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The Significance of Three Kings Day and How to Celebrate It

Three Kings Day, also known as Epiphany, is more than just a celebration akin to Christmas. In fact, for people all over the world, it signifies the culmination of the entire Christmas season. Three Kings Day commemorates the visit of the three wise men—the Magi—to Jesus on January 6. As the story recounts, the Magi followed a new star that led them to the Christ child in Bethlehem. At its core, this holiday is about faith, hope, and generosity. Here are a few ways you can embrace the joy and spirit of Three Kings Day:


  1. Celebrate at a procession

Many cities around the world, including some in the United States, commemorate Three Kings Day with colorful parades and processions where participants hand out candy, play music, and dress up as the three wise men to reenact their biblical journey.


  1. Attend a church service

Since Three Kings Day is a Christian observation, you can attend Mass or a worship service at your local church to commemorate the visit of the Magi to to the newly born Christ child.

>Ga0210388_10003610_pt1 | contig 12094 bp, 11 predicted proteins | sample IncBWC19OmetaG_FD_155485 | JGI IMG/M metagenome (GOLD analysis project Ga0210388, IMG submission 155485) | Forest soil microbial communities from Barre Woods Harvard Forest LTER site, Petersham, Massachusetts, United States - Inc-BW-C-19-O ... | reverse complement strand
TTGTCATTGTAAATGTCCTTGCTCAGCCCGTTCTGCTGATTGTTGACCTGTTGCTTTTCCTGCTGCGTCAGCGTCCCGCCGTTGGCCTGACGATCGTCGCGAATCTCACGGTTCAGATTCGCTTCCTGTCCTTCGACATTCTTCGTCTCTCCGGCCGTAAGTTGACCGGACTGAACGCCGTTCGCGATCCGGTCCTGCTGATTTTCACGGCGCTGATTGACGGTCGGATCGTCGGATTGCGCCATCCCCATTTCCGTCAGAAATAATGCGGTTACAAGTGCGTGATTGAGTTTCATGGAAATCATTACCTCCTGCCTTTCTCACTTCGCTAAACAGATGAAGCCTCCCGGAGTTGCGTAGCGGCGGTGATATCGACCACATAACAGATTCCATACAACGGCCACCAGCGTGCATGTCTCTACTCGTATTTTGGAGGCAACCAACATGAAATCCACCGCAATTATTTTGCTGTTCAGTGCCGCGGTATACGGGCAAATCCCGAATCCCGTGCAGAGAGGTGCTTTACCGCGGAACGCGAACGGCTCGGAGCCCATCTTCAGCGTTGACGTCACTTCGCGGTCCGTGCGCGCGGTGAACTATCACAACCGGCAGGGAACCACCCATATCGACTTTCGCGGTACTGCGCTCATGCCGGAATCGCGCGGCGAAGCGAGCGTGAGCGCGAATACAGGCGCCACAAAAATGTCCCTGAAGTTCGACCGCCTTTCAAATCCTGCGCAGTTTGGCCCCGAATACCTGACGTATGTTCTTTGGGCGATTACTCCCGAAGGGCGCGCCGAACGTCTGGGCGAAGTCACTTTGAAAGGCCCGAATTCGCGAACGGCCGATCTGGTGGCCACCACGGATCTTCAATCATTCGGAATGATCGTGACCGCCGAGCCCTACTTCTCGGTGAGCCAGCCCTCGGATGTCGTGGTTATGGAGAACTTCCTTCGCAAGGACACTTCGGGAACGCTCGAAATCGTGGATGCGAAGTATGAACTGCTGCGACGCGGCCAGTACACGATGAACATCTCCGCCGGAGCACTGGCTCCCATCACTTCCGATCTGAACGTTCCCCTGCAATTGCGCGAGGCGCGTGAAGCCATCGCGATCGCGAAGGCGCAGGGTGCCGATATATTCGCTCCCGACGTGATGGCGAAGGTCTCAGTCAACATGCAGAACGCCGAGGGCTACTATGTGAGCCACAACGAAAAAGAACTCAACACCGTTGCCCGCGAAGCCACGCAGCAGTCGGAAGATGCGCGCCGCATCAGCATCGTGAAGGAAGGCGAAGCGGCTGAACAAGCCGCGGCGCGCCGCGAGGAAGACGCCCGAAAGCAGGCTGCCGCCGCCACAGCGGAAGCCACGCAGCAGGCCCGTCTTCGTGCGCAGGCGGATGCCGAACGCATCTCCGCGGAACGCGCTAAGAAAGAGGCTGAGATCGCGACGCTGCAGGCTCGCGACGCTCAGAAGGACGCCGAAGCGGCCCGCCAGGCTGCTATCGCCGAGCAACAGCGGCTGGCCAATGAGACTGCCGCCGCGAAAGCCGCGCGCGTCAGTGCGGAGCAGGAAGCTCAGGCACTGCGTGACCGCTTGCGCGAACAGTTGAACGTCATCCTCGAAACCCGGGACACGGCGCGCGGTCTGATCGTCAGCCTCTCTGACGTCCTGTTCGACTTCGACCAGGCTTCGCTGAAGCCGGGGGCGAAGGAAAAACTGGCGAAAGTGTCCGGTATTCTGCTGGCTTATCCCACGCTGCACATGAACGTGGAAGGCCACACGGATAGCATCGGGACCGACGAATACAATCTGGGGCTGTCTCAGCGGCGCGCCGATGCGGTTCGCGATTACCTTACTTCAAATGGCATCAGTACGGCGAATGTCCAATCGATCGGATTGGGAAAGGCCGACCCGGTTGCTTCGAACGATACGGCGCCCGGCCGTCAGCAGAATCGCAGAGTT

1. Enjoy King’s Cake

King’s Cake, or Rosca de Reyes, is a delicious culinary tradition you’re sure to see at any Three Kings Day party. It’s a traditional sweetbread in the shape of a wreath that is meant to resembles a king’s crown. Besides the delicious taste, there could be something else hidden in your slice of the cake. Traditionally, a small baby figurine is hidden in the cake, representing Baby Jesus. The person who finds the figurine must throw a party for friends and family!


  1. Exchange gifts

Many families in Hispanic countries celebrate Three Kings Day by giving gifts. They do this in remembrance of the gifts the three wise men brought to Baby Jesus. Customarily, children would write letters to the Three Kings, not Santa, to ask them for presents. Today, however, most families give gifts on both Christmas and Three Kings Day.


  1. Feed the camels

One of the best-loved Three Kings Day traditions is leaving straw and water outside for the camels ridden by the Magi, just like many children do for Santa’s reindeer. This symbolic gesture can also be accompanied by children leaving out their shoes in hopes of finding a sweet treat from the three kings the next morning.



By Kelli Drummer-Avendano


Also read:

Hold On Holidays – There’s Still Three Kings Day

Three Kings Day – Resources for your Spanish Classroom



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